Lisp Programming Trick #2

Recursive Condition

This little trick hit me when I was perusing PCL. Specifically, the when selector.

(defun rec-cond (key)
    ((eq key :before) (format nil "executing before" ))
    ((eq key :during) (format nil "executing during" ))
    ((eq key :after) (format nil "executing after" ))

    ((eq key :set-up) (rec-cond :before))
    ((eq key :init) (rec-cond :before))

    ((eq key :teardown) (rec-cond :after))

    (t (error (format nil "unknown command: ~A" key))))

This overloads keyword symbols so that you more than one keyword can execute the same code.Syntactic Sugar

(defun num (key)
    ((eq key :zero) 0)
    ((eq key :one) 1)
    ((eq key :two) (1+ (num :one)))
    ((eq key :three) (1+ (num :two)))
    ((eq key :four) (1+ (num :three)))
    ((eq key :five) (1+ (num :four)))
    ((eq key :six) (1+ (num :five)))
    ((eq key :seven) (1+ (num :six)))
    ((eq key :eight) (1+ (num :seven)))
    ((eq key :nine) (1+ (num :eight)))
    (t (error (format nil "unknown number keyword: ~A" key)))))

    (assert-equal 0 (num :zero))
    (assert-equal 1 (num :one))
    (assert-equal 2 (num :two))
    (assert-equal 3 (num :three))
    (assert-equal 4 (num :four))
    (assert-equal 5 (num :five))
    (assert-equal 6 (num :six))
    (assert-equal 7 (num :seven))
    (assert-equal 8 (num :eight))
    (assert-equal 9 (num :nine))
    (assert-error 'simple-error (num :haha)))

    (assert-equal 5 (+ (num :two) (num :three)))
    (assert-equal 5 (- (num :eight) (num :three)))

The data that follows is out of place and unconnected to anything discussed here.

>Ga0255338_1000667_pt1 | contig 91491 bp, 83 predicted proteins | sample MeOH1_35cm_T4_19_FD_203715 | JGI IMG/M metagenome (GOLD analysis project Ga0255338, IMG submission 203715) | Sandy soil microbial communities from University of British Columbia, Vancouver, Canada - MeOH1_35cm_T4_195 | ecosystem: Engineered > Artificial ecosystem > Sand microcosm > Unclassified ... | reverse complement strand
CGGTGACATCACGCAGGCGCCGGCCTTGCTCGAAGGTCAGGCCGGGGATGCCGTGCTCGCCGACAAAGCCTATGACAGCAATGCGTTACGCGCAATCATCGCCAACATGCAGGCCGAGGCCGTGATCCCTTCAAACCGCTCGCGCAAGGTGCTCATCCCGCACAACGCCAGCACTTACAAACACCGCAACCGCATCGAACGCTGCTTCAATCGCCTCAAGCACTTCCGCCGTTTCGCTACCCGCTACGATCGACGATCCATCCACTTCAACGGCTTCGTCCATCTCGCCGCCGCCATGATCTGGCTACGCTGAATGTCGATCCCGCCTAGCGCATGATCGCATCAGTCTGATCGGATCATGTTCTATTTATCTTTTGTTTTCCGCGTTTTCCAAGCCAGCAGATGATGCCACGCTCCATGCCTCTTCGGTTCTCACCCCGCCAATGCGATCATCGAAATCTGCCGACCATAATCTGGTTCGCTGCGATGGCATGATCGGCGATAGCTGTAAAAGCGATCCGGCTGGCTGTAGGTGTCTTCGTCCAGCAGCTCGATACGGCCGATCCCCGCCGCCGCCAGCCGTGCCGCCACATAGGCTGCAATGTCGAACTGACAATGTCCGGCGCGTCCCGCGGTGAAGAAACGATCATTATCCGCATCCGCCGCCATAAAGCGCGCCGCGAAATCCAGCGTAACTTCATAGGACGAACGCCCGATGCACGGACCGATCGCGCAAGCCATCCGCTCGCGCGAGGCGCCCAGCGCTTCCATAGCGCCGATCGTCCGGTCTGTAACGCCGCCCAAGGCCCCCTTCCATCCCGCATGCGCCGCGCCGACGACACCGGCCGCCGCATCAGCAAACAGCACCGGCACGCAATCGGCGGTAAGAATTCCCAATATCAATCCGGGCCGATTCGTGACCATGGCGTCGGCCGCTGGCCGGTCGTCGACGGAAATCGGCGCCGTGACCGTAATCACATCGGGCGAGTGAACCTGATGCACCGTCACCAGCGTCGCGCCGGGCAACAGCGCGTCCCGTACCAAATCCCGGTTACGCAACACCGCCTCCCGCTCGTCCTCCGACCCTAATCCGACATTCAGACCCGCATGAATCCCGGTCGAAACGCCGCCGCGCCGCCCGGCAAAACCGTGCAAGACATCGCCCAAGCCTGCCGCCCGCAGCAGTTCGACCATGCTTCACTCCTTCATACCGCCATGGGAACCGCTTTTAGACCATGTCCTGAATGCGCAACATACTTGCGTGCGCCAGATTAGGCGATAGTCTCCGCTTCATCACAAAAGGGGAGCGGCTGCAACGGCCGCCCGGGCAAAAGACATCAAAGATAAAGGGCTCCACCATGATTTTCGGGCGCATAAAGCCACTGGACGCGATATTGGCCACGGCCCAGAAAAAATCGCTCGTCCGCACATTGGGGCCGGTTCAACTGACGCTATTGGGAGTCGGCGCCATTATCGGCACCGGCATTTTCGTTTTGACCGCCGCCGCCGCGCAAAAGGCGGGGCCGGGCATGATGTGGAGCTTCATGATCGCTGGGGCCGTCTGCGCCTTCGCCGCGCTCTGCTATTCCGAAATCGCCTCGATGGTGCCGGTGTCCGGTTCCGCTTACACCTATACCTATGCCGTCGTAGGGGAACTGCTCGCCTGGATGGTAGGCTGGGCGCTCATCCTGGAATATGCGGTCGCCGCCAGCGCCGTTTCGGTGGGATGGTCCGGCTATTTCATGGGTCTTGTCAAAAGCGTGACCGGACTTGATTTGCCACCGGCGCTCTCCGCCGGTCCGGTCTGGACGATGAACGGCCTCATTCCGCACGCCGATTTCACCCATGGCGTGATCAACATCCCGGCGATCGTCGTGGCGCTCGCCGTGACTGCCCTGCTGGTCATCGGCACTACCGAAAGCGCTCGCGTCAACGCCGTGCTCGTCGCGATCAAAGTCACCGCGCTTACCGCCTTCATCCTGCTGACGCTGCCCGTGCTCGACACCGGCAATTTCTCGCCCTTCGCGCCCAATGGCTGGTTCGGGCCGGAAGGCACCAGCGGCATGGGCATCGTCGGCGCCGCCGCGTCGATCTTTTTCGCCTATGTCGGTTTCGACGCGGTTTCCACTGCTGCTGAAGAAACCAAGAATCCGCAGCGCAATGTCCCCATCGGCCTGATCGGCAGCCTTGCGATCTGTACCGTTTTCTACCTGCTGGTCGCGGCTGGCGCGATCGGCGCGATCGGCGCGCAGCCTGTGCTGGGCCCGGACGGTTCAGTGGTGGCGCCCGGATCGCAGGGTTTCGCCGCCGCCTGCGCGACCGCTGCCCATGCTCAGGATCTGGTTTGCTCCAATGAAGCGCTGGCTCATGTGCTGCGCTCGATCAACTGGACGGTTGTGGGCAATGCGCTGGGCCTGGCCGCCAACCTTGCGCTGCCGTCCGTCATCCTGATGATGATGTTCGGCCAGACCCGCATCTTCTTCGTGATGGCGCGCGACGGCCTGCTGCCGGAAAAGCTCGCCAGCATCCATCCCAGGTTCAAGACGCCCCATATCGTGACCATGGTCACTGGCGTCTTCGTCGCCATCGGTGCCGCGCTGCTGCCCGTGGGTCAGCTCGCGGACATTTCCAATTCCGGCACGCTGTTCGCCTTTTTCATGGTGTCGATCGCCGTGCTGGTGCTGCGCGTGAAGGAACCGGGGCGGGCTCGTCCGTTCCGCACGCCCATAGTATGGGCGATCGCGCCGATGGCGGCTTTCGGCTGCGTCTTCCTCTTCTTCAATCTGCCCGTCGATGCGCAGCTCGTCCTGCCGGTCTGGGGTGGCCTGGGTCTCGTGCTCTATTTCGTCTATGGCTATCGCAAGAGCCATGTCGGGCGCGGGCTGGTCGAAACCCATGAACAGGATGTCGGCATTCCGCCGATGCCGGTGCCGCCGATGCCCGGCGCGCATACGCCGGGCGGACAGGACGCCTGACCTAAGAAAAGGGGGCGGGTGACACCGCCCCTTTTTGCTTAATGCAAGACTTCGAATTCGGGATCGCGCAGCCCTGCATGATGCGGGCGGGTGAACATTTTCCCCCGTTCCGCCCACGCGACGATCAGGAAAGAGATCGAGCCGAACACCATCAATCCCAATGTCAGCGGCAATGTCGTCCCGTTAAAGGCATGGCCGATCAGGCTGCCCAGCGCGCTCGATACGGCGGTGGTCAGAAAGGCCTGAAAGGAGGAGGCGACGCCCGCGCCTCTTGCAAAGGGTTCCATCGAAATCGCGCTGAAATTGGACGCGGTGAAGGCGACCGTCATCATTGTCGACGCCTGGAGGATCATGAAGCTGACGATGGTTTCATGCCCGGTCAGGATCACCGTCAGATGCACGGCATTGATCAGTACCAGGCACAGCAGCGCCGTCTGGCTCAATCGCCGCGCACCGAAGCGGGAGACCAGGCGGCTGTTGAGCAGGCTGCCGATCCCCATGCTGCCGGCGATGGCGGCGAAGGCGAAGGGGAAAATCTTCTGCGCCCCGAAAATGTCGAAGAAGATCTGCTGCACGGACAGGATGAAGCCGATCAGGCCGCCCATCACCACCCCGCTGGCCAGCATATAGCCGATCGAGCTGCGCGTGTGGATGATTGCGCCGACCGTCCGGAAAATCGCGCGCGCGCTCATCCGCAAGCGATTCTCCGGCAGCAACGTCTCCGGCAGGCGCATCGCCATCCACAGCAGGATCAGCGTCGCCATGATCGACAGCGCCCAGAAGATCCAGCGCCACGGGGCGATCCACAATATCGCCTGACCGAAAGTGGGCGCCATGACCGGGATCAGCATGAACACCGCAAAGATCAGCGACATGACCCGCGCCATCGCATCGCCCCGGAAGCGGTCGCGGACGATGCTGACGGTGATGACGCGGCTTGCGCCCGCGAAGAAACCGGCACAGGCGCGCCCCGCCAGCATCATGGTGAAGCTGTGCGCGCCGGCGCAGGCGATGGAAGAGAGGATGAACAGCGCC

(assert-equal 6 (* (num :two) (num :three)))
    (assert-equal 2 (/ (num :six) (num :three))))))

But who the hell wants to write num function and then keyword.

This might me a little better.

(defmacro with-numbers (&rest rest)
  `(let ((zero 0)
         (one 1)
         (two 2)
         (three 3)
         (four 4)
         (five 5)
         (six 6)
         (seven 7)
         (eight 8)
         (nine 9))

     (assert-equal 0 zero)
     (assert-equal 1 one)
     (assert-equal 2 two)
     (assert-equal 3 three)
     (assert-equal 4 four)
     (assert-equal 5 five)
     (assert-equal 6 six)
     (assert-equal 7 seven)
     (assert-equal 8 eight)
     (assert-equal 9 nine)))

     (assert-equal 5 (+ two three))
     (assert-equal 5 (- eight three))
     (assert-equal 6 (* two three))
     (assert-equal 2 (/ six three)))))

I believe that if you use format you can also get something similar. Just intern string to symbol.

(intern (string-upcase (format nil "~r" 0))

I think I’m going to start using different titles for these type of posts.

What do you think?


4 Responses to Lisp Programming Trick #2

  1. Zach Beane says:

    ECASE would be more appropriate.

    A bare SETQ with no special declaration has undefined consequences.

    • gutzofter says:

      That’s the problem with trying to find a binding for the numbers that also shows off something that you think is cool. I’ve redone the example and got rid of the SETQs. Thanks for you feedback

  2. Zach Beane says:

    How about that ECASE update now too?

    Also ERROR by default can handle formatting its message.

    I’d probably make NUM like this:

    (or (position num
    #(:zero :one :two :three :four :five :six :seven :eight :nine))
    (error “~A is not a number keyword” num))

  3. Zach Beane says:

    More likely: (error “~S is not a number keyword” num)

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